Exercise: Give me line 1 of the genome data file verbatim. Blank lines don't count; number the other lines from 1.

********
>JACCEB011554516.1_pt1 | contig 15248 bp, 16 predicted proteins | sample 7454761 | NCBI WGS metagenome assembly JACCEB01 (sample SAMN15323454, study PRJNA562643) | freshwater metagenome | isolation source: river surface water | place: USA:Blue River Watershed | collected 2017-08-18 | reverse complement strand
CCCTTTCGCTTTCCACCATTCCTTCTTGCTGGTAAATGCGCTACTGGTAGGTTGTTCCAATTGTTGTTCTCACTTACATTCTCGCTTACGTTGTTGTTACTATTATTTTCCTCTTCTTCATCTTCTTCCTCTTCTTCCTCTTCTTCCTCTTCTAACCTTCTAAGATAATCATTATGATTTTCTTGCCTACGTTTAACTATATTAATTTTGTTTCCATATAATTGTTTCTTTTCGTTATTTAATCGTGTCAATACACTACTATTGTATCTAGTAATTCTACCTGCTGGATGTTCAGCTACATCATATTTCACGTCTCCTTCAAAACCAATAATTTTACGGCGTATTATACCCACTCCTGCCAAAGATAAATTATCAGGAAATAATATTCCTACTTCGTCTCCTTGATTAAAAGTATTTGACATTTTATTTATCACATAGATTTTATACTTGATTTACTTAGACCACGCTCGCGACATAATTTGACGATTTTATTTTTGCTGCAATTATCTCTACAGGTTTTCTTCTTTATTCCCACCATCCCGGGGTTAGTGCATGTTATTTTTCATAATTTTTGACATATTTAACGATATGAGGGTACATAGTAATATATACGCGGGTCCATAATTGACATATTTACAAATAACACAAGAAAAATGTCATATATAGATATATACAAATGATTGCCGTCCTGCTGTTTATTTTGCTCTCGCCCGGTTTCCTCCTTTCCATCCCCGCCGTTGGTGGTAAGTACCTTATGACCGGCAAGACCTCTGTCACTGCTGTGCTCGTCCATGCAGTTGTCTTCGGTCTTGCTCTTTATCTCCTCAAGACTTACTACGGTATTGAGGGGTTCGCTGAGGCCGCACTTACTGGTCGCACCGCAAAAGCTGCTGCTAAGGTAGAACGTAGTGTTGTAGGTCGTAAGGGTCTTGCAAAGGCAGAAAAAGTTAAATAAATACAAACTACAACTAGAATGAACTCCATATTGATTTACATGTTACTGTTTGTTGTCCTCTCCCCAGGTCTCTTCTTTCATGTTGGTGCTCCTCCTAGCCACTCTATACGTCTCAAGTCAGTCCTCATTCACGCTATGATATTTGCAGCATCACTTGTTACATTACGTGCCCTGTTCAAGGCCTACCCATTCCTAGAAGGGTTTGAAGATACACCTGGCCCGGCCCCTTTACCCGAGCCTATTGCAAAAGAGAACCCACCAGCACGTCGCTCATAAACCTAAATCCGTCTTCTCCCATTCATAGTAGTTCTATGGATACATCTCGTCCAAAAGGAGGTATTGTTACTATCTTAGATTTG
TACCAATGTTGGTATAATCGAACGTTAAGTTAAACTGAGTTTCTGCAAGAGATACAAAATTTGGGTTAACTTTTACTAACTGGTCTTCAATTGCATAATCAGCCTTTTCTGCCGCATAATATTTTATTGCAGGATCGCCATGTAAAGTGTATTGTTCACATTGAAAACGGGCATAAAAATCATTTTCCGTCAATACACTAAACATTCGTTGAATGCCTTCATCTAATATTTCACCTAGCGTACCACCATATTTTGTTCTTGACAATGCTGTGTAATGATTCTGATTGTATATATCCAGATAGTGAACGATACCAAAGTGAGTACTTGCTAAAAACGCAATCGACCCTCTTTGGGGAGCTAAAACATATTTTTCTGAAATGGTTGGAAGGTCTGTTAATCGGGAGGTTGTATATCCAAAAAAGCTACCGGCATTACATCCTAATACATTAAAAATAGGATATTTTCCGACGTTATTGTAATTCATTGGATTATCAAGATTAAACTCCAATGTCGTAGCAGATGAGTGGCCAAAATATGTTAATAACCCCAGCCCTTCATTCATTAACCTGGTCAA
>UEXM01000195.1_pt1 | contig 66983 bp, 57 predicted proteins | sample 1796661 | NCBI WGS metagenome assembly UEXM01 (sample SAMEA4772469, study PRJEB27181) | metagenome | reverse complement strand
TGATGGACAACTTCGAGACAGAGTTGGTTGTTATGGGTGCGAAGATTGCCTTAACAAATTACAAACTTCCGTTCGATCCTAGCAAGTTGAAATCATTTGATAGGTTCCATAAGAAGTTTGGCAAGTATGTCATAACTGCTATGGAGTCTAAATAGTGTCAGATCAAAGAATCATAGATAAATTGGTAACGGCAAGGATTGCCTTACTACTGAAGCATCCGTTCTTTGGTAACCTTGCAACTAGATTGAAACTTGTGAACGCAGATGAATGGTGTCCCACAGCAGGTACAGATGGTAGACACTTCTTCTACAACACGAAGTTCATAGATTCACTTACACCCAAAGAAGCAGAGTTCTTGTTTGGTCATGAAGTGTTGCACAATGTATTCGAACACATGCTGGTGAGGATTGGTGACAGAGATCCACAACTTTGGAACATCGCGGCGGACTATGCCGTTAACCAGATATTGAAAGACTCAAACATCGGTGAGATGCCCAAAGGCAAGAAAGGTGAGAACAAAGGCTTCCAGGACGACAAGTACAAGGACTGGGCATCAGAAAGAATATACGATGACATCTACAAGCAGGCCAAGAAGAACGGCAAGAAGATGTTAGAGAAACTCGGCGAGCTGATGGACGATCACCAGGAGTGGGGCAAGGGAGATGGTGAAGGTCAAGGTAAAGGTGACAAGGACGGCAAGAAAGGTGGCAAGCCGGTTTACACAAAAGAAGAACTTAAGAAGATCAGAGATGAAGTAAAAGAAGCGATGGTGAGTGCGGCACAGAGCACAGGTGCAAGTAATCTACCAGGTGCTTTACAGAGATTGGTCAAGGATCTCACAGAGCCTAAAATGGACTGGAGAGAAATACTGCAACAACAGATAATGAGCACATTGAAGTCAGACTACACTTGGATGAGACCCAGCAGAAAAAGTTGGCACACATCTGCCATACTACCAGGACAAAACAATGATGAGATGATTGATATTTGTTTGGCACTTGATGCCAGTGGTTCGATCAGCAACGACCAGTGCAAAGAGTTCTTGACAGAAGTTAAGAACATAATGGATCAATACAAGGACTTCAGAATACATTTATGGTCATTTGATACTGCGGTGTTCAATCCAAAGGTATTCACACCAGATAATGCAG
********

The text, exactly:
>JACCEB011554516.1_pt1 | contig 15248 bp, 16 predicted proteins | sample 7454761 | NCBI WGS metagenome assembly JACCEB01 (sample SAMN15323454, study PRJNA562643) | freshwater metagenome | isolation source: river surface water | place: USA:Blue River Watershed | collected 2017-08-18 | reverse complement strand